Last year I wrote an article that fore told of the July 30, 2013 Fifth Circuit Court of Appeals decision ruling constitutional warrantless applications for historical and real time cell phone location data. (http://www.phila-criminal-lawyer.com/Publications/005061214-Hark.pdf)
. The Fifth Circuit ruling, In re Application for Historical Cell Phone Data, 11-20884, is predicated upon the 2010 amendments to the Stored Communications Act, 18 U.S.C. § 2701 (the "SCA").In those amendments, Congress responded to updated government demand for advanced surveillance techniques of electronic and wire data previously unavailable to law enforcement. The SCA regulates the manner in which law enforcement can obtain data concerning private electronic and wire communications, the contents of these transmissions, and other historical information electronic communication service providers ("ECS") must now store.At issue in these cases is the statutory definition of the term Other information
. Congress defined this information as historical and real time "cell site location information" ("CSLI"); antenna towers used, the date, time and length of call, call handoffs, registrations, and connection records. This is the GPS triangulation evidences that pin-points historical and real time subscriber location within fifty feet of where a cellular phone call was made or received or smart phone internet usage triggered.The heart of the 2010 SCA amendments is § 2703(d), which authorizes government application for historical and current content and CLSI without a warrant or subpoena. This provision requires a court order for access to certain content and all CSLI. The magistrate shall issue the order "if the governmental entity offers specific and articulable facts showing that there are reasonable grounds to believe that the contents of a wire or electronic communication, or the records or other information sought, are relevant and material to an ongoing criminal investigation." The § 2703(d) application is filed ex parte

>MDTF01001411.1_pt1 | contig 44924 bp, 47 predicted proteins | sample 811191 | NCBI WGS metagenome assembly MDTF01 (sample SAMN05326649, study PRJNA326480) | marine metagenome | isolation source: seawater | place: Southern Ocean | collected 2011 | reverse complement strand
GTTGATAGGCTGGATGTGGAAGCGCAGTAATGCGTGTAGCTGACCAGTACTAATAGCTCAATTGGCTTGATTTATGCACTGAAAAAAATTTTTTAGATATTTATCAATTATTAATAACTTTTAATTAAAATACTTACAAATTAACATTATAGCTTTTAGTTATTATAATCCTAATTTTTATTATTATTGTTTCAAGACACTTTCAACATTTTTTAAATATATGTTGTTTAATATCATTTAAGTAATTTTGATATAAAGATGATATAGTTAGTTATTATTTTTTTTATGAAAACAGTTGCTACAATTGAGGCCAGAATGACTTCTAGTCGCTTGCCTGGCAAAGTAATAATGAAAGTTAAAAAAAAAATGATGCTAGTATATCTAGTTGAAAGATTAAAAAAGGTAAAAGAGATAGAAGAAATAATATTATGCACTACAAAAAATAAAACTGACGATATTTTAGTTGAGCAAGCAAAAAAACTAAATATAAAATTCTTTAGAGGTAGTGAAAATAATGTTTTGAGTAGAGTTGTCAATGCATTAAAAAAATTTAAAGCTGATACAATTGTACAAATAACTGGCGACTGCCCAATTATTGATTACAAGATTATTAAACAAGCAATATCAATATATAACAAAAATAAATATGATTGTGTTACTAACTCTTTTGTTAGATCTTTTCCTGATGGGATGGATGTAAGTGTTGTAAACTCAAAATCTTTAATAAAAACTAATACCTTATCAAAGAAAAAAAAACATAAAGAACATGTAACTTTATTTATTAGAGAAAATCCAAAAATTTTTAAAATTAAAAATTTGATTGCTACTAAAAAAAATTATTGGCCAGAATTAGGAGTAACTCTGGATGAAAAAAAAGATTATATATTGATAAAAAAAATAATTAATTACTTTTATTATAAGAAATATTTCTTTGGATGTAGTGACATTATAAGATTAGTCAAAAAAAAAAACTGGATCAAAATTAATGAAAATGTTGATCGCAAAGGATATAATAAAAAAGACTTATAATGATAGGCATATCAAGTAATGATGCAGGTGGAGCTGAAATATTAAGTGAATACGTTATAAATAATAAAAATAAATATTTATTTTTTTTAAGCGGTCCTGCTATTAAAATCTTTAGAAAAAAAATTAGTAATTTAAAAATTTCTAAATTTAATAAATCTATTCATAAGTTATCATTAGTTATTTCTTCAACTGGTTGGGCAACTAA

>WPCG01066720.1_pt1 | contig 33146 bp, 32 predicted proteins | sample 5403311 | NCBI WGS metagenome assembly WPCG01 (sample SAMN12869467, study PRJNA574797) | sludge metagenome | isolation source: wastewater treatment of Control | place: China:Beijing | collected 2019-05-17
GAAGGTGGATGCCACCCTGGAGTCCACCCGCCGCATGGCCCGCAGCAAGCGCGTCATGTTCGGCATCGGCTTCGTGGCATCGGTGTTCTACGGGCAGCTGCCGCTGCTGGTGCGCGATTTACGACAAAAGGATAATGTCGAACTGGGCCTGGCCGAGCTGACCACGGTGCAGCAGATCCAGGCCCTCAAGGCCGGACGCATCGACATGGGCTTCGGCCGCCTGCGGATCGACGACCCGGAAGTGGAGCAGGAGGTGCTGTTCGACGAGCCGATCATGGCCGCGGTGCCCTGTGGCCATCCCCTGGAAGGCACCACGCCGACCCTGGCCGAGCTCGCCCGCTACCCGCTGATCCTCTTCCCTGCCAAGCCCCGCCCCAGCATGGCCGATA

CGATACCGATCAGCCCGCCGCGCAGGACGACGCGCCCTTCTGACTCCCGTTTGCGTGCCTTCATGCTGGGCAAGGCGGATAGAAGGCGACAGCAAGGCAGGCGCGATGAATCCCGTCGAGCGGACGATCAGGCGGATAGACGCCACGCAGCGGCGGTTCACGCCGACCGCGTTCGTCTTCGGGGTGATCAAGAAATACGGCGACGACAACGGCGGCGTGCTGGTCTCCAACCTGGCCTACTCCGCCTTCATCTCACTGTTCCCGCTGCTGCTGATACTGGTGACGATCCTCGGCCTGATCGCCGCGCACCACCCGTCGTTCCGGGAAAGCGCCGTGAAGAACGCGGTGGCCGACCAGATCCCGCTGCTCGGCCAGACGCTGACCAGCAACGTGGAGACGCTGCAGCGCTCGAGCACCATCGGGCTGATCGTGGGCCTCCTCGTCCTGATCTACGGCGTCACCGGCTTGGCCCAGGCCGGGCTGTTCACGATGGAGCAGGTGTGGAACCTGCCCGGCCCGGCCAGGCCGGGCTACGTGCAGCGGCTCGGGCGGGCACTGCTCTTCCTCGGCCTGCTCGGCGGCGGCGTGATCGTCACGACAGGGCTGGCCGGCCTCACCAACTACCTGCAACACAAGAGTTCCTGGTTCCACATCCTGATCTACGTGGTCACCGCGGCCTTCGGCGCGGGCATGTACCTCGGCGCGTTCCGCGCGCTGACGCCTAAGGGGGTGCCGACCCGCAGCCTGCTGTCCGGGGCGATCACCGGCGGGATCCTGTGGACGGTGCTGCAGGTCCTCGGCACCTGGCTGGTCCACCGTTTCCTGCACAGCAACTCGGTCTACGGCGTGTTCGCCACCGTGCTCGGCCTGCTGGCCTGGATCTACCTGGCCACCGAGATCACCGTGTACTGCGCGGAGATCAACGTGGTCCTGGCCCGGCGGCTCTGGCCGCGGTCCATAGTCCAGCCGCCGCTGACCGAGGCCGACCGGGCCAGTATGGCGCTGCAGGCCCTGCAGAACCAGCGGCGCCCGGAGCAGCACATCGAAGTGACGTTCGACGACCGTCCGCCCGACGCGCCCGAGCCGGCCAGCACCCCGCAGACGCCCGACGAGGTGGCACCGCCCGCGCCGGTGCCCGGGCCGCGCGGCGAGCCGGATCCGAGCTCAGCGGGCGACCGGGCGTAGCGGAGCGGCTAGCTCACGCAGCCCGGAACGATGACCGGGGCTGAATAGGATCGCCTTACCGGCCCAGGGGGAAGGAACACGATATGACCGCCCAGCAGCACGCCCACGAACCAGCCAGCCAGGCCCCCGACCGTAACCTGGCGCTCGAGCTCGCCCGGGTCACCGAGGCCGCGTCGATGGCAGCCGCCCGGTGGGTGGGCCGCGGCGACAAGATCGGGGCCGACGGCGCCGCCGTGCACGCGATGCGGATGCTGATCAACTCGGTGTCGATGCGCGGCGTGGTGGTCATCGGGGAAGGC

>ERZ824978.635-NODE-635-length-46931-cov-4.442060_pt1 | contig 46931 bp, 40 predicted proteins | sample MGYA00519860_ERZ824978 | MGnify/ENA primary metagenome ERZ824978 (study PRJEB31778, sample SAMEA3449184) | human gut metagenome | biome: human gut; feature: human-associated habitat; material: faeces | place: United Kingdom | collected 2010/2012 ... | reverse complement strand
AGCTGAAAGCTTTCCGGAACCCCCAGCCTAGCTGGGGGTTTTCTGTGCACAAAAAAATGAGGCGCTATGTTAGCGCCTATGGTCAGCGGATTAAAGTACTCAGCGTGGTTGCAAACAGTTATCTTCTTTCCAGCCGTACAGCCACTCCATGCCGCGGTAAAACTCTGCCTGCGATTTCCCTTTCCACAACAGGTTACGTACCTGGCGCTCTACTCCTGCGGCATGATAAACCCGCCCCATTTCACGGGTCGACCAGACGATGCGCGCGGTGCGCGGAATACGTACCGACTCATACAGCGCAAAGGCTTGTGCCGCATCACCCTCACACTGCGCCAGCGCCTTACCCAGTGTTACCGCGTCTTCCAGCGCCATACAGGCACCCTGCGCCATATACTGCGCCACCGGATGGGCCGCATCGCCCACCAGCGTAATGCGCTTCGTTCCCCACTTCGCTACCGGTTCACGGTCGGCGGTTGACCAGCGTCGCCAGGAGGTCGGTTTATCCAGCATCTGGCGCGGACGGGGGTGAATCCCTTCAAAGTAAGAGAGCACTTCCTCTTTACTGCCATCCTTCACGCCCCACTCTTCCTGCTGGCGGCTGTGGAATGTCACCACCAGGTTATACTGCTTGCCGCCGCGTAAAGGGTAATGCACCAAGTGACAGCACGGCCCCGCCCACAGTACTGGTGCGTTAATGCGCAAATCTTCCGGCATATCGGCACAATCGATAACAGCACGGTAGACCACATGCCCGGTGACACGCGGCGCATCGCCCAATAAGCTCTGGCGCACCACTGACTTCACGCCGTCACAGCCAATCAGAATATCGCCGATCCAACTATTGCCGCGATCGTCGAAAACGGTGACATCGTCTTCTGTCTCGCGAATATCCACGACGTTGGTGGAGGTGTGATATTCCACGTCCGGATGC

and under seal. It is for the magistrate to insure the government has met its limited burden of proof of "specific articulable facts that CSLI is relevant and material to an ongoing criminal investigation." Typically, judicial deference to the case agent's opinion as to materiality, without a hearing, occurs.In the July 2013 In re Application for Historical Cell Phone Data decision
, the magistrate originally denied the government’s ex parte